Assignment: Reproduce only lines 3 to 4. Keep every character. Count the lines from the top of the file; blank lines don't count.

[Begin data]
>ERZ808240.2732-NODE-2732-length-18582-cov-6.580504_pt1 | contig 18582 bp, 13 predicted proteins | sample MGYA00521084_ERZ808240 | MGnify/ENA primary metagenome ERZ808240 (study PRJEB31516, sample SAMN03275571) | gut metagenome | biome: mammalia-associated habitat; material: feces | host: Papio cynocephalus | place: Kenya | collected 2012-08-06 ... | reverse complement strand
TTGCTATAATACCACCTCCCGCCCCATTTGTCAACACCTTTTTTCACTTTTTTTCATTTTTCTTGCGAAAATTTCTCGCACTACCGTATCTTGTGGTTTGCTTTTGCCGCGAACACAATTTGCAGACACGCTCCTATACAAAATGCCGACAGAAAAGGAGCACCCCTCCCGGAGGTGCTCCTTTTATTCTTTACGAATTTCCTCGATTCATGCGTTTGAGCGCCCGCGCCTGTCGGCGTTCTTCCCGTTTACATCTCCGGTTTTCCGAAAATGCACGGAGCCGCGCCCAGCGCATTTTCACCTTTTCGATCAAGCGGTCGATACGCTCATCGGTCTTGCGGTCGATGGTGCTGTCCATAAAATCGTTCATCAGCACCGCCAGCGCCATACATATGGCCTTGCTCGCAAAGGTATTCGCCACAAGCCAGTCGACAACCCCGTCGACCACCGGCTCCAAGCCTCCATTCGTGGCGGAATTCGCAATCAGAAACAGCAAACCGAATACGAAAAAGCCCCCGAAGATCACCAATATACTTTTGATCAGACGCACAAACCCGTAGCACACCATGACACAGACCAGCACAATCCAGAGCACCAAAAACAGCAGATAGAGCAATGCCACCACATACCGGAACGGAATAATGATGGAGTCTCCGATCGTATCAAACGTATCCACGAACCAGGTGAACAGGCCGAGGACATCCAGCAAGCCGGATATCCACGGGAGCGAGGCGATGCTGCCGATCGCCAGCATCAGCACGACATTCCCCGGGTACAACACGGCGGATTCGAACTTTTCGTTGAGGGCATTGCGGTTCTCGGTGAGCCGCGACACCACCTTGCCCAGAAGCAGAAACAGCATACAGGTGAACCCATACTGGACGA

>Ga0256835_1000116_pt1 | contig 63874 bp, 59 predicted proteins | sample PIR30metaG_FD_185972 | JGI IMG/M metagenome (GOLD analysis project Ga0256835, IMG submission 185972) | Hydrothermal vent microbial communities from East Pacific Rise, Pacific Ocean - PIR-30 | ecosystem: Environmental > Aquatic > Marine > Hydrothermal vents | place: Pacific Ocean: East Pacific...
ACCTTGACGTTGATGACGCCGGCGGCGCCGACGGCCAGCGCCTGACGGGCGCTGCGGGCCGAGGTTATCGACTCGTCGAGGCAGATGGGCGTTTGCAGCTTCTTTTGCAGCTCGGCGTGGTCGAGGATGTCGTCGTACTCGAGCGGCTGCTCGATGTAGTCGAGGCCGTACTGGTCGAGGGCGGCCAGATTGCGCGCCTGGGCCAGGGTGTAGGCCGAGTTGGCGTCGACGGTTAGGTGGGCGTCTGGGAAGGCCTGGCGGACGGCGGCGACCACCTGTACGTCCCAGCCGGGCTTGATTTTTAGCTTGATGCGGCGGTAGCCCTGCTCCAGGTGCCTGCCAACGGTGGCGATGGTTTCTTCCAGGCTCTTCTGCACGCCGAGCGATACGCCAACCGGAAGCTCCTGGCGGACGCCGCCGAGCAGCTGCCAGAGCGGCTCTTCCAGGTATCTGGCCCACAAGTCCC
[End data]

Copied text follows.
>Ga0256835_1000116_pt1 | contig 63874 bp, 59 predicted proteins | sample PIR30metaG_FD_185972 | JGI IMG/M metagenome (GOLD analysis project Ga0256835, IMG submission 185972) | Hydrothermal vent microbial communities from East Pacific Rise, Pacific Ocean - PIR-30 | ecosystem: Environmental > Aquatic > Marine > Hydrothermal vents | place: Pacific Ocean: East Pacific...
ACCTTGACGTTGATGACGCCGGCGGCGCCGACGGCCAGCGCCTGACGGGCGCTGCGGGCCGAGGTTATCGACTCGTCGAGGCAGATGGGCGTTTGCAGCTTCTTTTGCAGCTCGGCGTGGTCGAGGATGTCGTCGTACTCGAGCGGCTGCTCGATGTAGTCGAGGCCGTACTGGTCGAGGGCGGCCAGATTGCGCGCCTGGGCCAGGGTGTAGGCCGAGTTGGCGTCGACGGTTAGGTGGGCGTCTGGGAAGGCCTGGCGGACGGCGGCGACCACCTGTACGTCCCAGCCGGGCTTGATTTTTAGCTTGATGCGGCGGTAGCCCTGCTCCAGGTGCCTGCCAACGGTGGCGATGGTTTCTTCCAGGCTCTTCTGCACGCCGAGCGATACGCCAACCGGAAGCTCCTGGCGGACGCCGCCGAGCAGCTGCCAGAGCGGCTCTTCCAGGTATCTGGCCCACAAGTCCC